REPORT: Two Pilots Fell Asleep On Flight, Prompting Officials To Ready Fighter Jets To Intercept Plane

REUTERS/Remo Casilli/File Photo

Mary Rooke Commentary and Analysis Writer
Font Size:

Investigators found that two airline pilots were asleep in the cockpit on an April flight from New York City to Rome while the plane was in the air.

Investigators said the ITA Airways co-pilot fell asleep during his scheduled sleeping break but that the captain fell asleep while he was supposed to be monitoring the plane, reported ABC 7.

The Airbus 330 left John F. Kennedy International Airport on April 30, carrying about 250 passengers. The plane stopped responding to air traffic controllers for approximately 10 minutes while flying over France, causing the country to engage fighter jets over terrorism fears, the outlet reported.

ITA Airways said that although both pilots were sleeping, the passengers on board the aircraft were still safe. (RELATED: Officials Search Through Rubble For Bodies After Plane Carrying 22 People Crashes Into Mountains)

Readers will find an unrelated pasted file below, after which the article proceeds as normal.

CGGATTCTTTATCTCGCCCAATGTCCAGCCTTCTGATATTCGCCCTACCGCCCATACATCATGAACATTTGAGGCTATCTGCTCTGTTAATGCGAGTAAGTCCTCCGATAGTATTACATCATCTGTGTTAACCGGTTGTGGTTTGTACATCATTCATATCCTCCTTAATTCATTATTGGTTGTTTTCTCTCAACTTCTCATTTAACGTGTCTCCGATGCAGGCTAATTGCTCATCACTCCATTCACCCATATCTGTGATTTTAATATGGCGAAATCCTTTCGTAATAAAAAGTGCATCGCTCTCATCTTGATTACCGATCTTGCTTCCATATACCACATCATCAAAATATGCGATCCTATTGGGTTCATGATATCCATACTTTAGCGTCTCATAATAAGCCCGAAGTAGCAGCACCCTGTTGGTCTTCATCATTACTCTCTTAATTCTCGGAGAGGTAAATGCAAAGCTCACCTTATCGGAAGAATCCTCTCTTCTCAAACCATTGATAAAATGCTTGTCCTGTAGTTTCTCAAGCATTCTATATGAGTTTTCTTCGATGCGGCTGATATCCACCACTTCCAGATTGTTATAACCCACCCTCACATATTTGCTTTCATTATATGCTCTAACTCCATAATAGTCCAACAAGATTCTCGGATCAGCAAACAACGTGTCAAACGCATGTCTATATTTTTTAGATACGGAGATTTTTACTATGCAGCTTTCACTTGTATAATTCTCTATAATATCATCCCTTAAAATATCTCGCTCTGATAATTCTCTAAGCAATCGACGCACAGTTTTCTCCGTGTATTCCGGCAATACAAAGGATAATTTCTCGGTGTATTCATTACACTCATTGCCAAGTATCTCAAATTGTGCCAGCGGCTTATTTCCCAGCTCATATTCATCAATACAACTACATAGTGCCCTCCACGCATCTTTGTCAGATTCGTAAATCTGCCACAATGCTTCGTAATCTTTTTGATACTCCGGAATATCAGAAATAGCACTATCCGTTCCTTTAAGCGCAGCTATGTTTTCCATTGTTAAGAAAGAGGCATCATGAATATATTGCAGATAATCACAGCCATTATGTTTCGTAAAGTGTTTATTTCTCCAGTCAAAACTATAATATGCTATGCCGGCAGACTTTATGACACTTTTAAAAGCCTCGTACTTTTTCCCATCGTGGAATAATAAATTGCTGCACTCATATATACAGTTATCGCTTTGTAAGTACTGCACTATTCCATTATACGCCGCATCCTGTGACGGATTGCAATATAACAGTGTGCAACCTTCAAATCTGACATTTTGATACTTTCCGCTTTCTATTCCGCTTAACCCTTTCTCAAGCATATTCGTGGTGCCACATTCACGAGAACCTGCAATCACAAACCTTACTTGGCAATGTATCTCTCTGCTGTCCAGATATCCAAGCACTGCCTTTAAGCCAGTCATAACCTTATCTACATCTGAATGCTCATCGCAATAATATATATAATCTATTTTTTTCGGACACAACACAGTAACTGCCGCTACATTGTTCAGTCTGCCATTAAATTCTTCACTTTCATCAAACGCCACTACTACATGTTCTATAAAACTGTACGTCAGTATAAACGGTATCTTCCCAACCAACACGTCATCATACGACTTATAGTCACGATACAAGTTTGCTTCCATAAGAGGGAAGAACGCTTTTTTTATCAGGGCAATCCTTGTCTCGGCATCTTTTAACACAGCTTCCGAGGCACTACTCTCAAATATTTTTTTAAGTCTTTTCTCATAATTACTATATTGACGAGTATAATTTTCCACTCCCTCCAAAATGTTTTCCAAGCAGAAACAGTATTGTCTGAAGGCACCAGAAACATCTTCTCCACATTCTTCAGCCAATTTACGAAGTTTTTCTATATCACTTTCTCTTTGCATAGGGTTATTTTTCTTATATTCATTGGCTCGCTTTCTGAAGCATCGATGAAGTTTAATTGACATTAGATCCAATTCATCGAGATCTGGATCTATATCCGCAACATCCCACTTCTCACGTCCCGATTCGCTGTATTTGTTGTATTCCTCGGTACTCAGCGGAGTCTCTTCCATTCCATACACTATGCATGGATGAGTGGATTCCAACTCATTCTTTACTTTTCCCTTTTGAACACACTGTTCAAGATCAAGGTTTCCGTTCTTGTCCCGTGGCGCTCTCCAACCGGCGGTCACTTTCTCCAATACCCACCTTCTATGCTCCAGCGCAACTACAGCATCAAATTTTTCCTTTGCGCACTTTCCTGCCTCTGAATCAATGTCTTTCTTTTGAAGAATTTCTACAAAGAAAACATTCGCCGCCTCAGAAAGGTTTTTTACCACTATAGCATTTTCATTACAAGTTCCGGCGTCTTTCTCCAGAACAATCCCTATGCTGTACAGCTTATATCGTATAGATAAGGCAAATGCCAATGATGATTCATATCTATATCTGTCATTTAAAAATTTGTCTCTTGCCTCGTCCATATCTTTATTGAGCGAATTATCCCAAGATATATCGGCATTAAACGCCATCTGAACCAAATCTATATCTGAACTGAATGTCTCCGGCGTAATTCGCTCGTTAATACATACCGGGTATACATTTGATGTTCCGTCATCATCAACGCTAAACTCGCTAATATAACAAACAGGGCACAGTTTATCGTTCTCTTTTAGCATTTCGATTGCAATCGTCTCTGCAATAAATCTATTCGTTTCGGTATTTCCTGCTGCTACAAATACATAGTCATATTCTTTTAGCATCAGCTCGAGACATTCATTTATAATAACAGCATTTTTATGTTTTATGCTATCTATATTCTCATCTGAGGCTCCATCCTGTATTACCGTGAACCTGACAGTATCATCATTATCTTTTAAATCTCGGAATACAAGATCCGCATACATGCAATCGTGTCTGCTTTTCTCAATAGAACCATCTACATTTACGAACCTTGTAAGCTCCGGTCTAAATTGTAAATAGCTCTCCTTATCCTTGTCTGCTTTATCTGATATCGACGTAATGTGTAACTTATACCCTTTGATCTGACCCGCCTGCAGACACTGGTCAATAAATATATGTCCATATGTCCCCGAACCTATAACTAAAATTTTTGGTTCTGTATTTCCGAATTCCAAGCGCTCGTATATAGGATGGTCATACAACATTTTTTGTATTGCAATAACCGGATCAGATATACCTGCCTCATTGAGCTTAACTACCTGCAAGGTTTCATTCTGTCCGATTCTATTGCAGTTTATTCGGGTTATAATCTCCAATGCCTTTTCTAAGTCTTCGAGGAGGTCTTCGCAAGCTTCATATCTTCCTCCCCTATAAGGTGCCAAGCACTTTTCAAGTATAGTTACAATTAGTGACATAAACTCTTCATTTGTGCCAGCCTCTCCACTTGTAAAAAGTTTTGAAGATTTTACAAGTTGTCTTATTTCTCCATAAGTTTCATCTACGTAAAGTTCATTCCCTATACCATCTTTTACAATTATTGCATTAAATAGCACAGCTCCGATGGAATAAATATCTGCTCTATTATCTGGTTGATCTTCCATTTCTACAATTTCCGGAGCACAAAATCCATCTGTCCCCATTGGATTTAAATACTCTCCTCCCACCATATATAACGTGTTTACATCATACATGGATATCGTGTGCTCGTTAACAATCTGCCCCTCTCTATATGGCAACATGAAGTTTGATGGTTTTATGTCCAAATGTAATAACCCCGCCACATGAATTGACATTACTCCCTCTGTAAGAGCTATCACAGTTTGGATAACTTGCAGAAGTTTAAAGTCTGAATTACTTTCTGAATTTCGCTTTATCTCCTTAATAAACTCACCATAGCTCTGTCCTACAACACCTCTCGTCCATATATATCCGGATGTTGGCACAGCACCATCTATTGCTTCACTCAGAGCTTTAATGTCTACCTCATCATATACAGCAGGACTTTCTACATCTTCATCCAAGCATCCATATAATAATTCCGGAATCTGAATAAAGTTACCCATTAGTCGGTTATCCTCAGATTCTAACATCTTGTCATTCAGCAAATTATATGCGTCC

“All rules and safety procedures were carefully followed in compliance with the highest standards, with the usual support of advanced onboard technology, thus guaranteeing the highest level of safety for the passengers,” ITA Airways told AeroTime.

“The plane can still fly on autopilot, but this is not smart or safe,” ABC News contributing aviation analyst John Nance said. The pilots could have fallen asleep when expected to monitor weather and fuel status, making it “extremely dangerous,” he added, according to ABC 7.

The airline fired the captain after the investigation found contradictions between his statement and the investigation results, reported AeroTime. ITA Airways said the pilot displayed behavior that “did not comply with the procedures in force both during the flight and once landed,” the outlet reported.

The airline highlighted “strong inconsistencies between the statements made by the captain and the outcome of the internal investigations,” according to the outlet.